Q104: If an ultrasonic wave is transmitted through an interface of two
materials in which the first material has a higher acoustic impedance value
but the same velocity value as the secong material, the angle of refraction
will be:
a) A greater than the incidence
b) Less than the angle of incidence
c) The same as the angle of incidence
d) Beyond the critical angle.









Section 3: Equipment & Transducers
Typical sound velocities
Wavelength in mm for Steel
Content: Section 3: Equipment & Transducers
3.1: Piezoelectric Transducers
3.2: Characteristics of Piezoelectric Transducers
3.3: Radiated Fields of Ultrasonic Transducers
3.4: Transducer Beam Spread
3.5: Transducer Types
3.6: Transducer Testing I
3.7: Transducer Modeling
3.8: Couplants
3.9: Electromagnetic Acoustic Transducers (EMATs)

Continues Next Page


3.10: Pulser-Receivers
3.11: Tone Burst Generators In Research
3.12: Arbitrary Function Generators
3.13: Electrical Impedance Matching and Termination
3.14: Transducer Quality Factor Q
3.15: Data Presentation
3.16: Testing Techniques
3.17: UT Equipment Circuitry
3.18: Further Reading on Sub-Section 3
3.19: Questions & Answers
3.1: Piezoelectric Transducers
The Definitions:
Nominal frequency (F) - nominal operating frequency of the transducer
(usually stamped on housing)
Peak frequency (PF) - the highest frequency response measured from
the frequency spectrum
Bandwidth center frequency (BCF) - the average of the lowest and
highest points at a -6 dB level of the frequency spectrum
Bandwidth (BW) - the difference between the highest and lowest
frequencies at the -6 dB level of the frequency spectrum; also % of BCF or
of PF
Pulse width (PW) - the time duration of the time domain envelope that is
20 dB above the rising and decaying cycles of a transducer response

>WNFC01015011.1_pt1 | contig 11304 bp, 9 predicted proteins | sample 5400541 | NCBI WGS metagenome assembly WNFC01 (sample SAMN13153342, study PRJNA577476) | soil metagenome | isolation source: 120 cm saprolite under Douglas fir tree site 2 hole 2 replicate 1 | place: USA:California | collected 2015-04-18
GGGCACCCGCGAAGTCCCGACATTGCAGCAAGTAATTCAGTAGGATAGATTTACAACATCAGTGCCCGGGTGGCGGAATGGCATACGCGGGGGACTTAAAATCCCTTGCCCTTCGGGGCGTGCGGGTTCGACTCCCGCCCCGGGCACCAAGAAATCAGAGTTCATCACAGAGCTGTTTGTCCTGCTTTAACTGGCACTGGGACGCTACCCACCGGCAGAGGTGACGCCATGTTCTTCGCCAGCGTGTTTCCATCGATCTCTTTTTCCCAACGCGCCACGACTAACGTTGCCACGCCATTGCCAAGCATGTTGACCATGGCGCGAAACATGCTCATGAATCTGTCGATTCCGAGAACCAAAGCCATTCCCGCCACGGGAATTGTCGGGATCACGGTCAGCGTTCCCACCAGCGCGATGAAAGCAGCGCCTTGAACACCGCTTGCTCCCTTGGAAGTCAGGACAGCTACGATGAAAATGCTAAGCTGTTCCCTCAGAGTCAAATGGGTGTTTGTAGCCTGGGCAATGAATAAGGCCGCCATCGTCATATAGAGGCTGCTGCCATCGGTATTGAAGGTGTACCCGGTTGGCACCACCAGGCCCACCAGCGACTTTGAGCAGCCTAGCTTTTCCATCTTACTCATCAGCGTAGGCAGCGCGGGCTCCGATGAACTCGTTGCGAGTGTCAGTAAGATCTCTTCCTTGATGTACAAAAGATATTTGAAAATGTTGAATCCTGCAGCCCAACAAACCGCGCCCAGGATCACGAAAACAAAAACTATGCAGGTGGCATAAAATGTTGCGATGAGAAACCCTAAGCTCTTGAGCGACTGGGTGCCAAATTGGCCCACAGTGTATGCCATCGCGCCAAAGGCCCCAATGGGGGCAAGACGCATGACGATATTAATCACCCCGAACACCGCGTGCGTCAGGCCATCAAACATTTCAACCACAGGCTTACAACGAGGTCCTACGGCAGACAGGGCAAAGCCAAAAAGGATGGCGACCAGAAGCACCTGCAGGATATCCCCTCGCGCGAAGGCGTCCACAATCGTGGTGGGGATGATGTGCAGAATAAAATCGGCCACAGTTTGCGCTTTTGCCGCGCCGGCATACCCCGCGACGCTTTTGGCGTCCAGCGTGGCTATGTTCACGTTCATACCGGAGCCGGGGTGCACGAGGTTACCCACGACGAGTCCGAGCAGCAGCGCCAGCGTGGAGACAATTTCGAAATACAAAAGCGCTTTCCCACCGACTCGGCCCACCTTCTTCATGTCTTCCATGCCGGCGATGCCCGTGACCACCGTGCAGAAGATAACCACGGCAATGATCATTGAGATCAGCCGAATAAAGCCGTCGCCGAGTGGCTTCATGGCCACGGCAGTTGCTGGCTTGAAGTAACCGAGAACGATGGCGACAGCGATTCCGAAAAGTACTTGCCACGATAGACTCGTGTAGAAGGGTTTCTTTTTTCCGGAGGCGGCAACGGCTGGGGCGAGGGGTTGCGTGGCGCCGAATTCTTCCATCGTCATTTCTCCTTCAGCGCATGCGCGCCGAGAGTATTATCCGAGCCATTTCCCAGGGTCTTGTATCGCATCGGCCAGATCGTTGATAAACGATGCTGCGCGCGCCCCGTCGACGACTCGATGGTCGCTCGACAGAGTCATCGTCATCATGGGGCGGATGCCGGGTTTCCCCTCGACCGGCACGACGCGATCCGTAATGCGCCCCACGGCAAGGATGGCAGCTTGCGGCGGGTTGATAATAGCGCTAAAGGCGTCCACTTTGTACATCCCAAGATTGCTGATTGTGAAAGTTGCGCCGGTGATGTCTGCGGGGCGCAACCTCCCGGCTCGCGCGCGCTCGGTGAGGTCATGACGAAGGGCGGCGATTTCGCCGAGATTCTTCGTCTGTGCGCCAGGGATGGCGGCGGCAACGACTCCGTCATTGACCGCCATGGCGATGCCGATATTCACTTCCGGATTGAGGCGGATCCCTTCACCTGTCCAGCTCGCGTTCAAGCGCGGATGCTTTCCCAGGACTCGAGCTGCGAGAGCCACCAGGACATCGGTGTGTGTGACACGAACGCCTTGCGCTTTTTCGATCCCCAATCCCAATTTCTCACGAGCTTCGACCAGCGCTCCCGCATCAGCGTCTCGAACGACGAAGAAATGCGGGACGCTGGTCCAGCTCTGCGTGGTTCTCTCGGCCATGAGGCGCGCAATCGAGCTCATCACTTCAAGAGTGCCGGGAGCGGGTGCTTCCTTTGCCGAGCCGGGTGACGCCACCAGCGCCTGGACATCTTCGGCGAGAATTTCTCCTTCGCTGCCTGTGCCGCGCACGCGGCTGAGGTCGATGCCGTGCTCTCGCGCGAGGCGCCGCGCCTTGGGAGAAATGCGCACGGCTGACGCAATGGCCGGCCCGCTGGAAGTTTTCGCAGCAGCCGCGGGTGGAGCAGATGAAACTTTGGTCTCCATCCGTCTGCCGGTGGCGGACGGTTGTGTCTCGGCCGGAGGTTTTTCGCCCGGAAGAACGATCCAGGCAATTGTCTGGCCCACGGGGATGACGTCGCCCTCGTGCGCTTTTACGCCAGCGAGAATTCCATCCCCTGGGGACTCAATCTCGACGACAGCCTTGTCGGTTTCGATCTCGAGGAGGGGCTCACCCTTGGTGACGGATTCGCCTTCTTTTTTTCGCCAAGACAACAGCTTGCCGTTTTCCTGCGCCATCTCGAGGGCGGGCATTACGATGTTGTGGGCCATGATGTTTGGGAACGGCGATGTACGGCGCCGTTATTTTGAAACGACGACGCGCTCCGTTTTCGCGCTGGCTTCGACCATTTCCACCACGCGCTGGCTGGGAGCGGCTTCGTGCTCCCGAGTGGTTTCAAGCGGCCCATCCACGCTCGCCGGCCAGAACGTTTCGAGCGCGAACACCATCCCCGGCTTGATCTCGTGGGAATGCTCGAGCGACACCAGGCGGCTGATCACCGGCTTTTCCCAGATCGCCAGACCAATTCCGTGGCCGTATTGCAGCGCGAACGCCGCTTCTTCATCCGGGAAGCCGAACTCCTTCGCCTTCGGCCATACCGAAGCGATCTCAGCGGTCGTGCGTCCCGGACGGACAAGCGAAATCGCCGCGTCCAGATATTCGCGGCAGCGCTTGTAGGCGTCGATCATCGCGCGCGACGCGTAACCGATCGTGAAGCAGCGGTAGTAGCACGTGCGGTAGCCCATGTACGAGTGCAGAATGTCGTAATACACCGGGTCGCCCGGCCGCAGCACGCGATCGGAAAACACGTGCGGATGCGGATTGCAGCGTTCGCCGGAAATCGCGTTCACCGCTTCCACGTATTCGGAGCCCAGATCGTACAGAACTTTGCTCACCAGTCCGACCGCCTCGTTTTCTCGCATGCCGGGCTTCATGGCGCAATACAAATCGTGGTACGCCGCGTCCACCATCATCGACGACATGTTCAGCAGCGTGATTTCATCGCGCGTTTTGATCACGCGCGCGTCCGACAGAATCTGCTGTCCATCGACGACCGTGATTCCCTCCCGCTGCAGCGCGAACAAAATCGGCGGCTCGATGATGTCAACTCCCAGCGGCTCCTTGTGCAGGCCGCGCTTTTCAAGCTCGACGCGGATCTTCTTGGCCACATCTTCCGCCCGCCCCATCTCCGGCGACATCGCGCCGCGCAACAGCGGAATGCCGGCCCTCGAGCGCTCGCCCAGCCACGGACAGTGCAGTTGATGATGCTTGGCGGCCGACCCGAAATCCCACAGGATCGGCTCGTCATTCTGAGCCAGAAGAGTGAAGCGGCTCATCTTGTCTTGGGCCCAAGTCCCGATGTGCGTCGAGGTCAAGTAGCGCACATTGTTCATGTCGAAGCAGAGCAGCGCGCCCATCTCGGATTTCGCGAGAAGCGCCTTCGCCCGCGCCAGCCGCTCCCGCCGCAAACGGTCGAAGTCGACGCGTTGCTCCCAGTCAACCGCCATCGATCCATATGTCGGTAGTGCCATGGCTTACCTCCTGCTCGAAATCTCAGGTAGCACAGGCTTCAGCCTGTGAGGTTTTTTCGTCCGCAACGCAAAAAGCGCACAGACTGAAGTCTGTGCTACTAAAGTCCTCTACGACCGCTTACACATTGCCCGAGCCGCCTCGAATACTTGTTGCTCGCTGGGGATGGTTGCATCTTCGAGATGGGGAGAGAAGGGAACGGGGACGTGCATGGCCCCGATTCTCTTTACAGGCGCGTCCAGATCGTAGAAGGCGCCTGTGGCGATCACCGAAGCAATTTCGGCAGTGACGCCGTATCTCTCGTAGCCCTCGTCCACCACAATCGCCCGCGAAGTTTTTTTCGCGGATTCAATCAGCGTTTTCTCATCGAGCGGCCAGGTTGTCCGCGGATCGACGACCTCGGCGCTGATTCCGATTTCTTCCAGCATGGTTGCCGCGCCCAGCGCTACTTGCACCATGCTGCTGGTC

Sensitivity is the ability of the search unit to detect reflections or echoes
from small defects or flaws.
The acoustic impedance of a transducer is the product of its density and
the velocity of sound within it.
Resolution is the resolving power includes the ability to separate
reflections from two closely spaced flaws or reflectors.
Front surface pulse (at crystal face), Initial pulse, or Main Bang - the
first indication on the screen, represents the emission of ultrasonic energy
from the crystal face.
Front surface pulse (at interface) - ?
Pulse width (PW) - the time duration of the time domain envelope that is 20
dB above the rising and decaying cycles of a transducer response
Bandwidth (BW) - the difference between the highest and lowest frequencies
at the -6 dB level of the frequency spectrum; also % of BCF or of PF
Piezoelectric Properties
The conversion of electrical pulses to mechanical vibrations and the
conversion of returned mechanical vibrations back into electrical energy is the
basis for ultrasonic testing. The active element is the heart of the transducer
as it converts the electrical energy to acoustic energy, and vice versa. The
active element is basically a piece of polarized material (i.e. some parts of the
molecule are positively charged, while other parts of the molecule are
negatively charged) with electrodes attached to two of its opposite faces.
When an electric field is applied across the material, the polarized molecules
will align themselves with the electric field, resulting in induced dipoles within
the molecular or crystal structure of the material.

The effectiveness of the search unit for a particular application depends on


Q factor, bandwidth, frequency, sensitivity, acoustic impedance, and resolving
power.
This alignment of molecules will cause the material to change dimensions.
This phenomenon is known as electrostriction. In addition, a permanently-